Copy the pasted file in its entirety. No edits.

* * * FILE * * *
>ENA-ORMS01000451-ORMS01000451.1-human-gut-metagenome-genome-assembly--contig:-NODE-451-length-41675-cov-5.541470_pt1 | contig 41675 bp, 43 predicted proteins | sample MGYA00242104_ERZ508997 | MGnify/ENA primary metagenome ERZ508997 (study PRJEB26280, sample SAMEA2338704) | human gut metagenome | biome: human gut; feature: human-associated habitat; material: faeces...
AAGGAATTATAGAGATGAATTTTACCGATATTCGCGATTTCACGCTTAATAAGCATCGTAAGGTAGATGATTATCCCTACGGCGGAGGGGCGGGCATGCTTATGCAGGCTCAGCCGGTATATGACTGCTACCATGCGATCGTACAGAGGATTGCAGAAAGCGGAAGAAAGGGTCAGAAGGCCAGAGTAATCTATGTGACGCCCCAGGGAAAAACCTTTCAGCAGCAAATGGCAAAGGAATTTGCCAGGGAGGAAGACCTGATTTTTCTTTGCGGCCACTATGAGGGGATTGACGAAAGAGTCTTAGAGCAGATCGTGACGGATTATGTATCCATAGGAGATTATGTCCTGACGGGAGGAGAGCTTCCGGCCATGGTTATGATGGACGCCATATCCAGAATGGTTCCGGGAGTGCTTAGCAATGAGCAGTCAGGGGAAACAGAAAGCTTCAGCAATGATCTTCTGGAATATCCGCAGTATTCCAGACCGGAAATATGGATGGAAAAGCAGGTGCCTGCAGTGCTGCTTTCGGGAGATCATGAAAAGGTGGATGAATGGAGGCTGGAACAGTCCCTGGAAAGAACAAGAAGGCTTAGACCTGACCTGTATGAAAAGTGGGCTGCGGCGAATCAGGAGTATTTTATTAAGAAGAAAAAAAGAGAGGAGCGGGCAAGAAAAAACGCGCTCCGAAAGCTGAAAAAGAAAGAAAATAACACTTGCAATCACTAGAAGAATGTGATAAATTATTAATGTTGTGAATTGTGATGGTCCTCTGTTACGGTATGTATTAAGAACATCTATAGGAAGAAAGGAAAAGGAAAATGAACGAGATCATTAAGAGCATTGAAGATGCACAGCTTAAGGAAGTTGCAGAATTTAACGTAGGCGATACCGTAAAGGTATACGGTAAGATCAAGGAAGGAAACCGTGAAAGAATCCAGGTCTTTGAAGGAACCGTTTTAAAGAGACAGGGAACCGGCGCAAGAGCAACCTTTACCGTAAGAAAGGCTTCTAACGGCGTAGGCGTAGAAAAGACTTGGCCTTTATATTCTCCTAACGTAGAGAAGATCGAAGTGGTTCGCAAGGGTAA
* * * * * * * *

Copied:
>ENA-ORMS01000451-ORMS01000451.1-human-gut-metagenome-genome-assembly--contig:-NODE-451-length-41675-cov-5.541470_pt1 | contig 41675 bp, 43 predicted proteins | sample MGYA00242104_ERZ508997 | MGnify/ENA primary metagenome ERZ508997 (study PRJEB26280, sample SAMEA2338704) | human gut metagenome | biome: human gut; feature: human-associated habitat; material: faeces...
AAGGAATTATAGAGATGAATTTTACCGATATTCGCGATTTCACGCTTAATAAGCATCGTAAGGTAGATGATTATCCCTACGGCGGAGGGGCGGGCATGCTTATGCAGGCTCAGCCGGTATATGACTGCTACCATGCGATCGTACAGAGGATTGCAGAAAGCGGAAGAAAGGGTCAGAAGGCCAGAGTAATCTATGTGACGCCCCAGGGAAAAACCTTTCAGCAGCAAATGGCAAAGGAATTTGCCAGGGAGGAAGACCTGATTTTTCTTTGCGGCCACTATGAGGGGATTGACGAAAGAGTCTTAGAGCAGATCGTGACGGATTATGTATCCATAGGAGATTATGTCCTGACGGGAGGAGAGCTTCCGGCCATGGTTATGATGGACGCCATATCCAGAATGGTTCCGGGAGTGCTTAGCAATGAGCAGTCAGGGGAAACAGAAAGCTTCAGCAATGATCTTCTGGAATATCCGCAGTATTCCAGACCGGAAATATGGATGGAAAAGCAGGTGCCTGCAGTGCTGCTTTCGGGAGATCATGAAAAGGTGGATGAATGGAGGCTGGAACAGTCCCTGGAAAGAACAAGAAGGCTTAGACCTGACCTGTATGAAAAGTGGGCTGCGGCGAATCAGGAGTATTTTATTAAGAAGAAAAAAAGAGAGGAGCGGGCAAGAAAAAACGCGCTCCGAAAGCTGAAAAAGAAAGAAAATAACACTTGCAATCACTAGAAGAATGTGATAAATTATTAATGTTGTGAATTGTGATGGTCCTCTGTTACGGTATGTATTAAGAACATCTATAGGAAGAAAGGAAAAGGAAAATGAACGAGATCATTAAGAGCATTGAAGATGCACAGCTTAAGGAAGTTGCAGAATTTAACGTAGGCGATACCGTAAAGGTATACGGTAAGATCAAGGAAGGAAACCGTGAAAGAATCCAGGTCTTTGAAGGAACCGTTTTAAAGAGACAGGGAACCGGCGCAAGAGCAACCTTTACCGTAAGAAAGGCTTCTAACGGCGTAGGCGTAGAAAAGACTTGGCCTTTATATTCTCCTAACGTAGAGAAGATCGAAGTGGTTCGCAAGGGTAA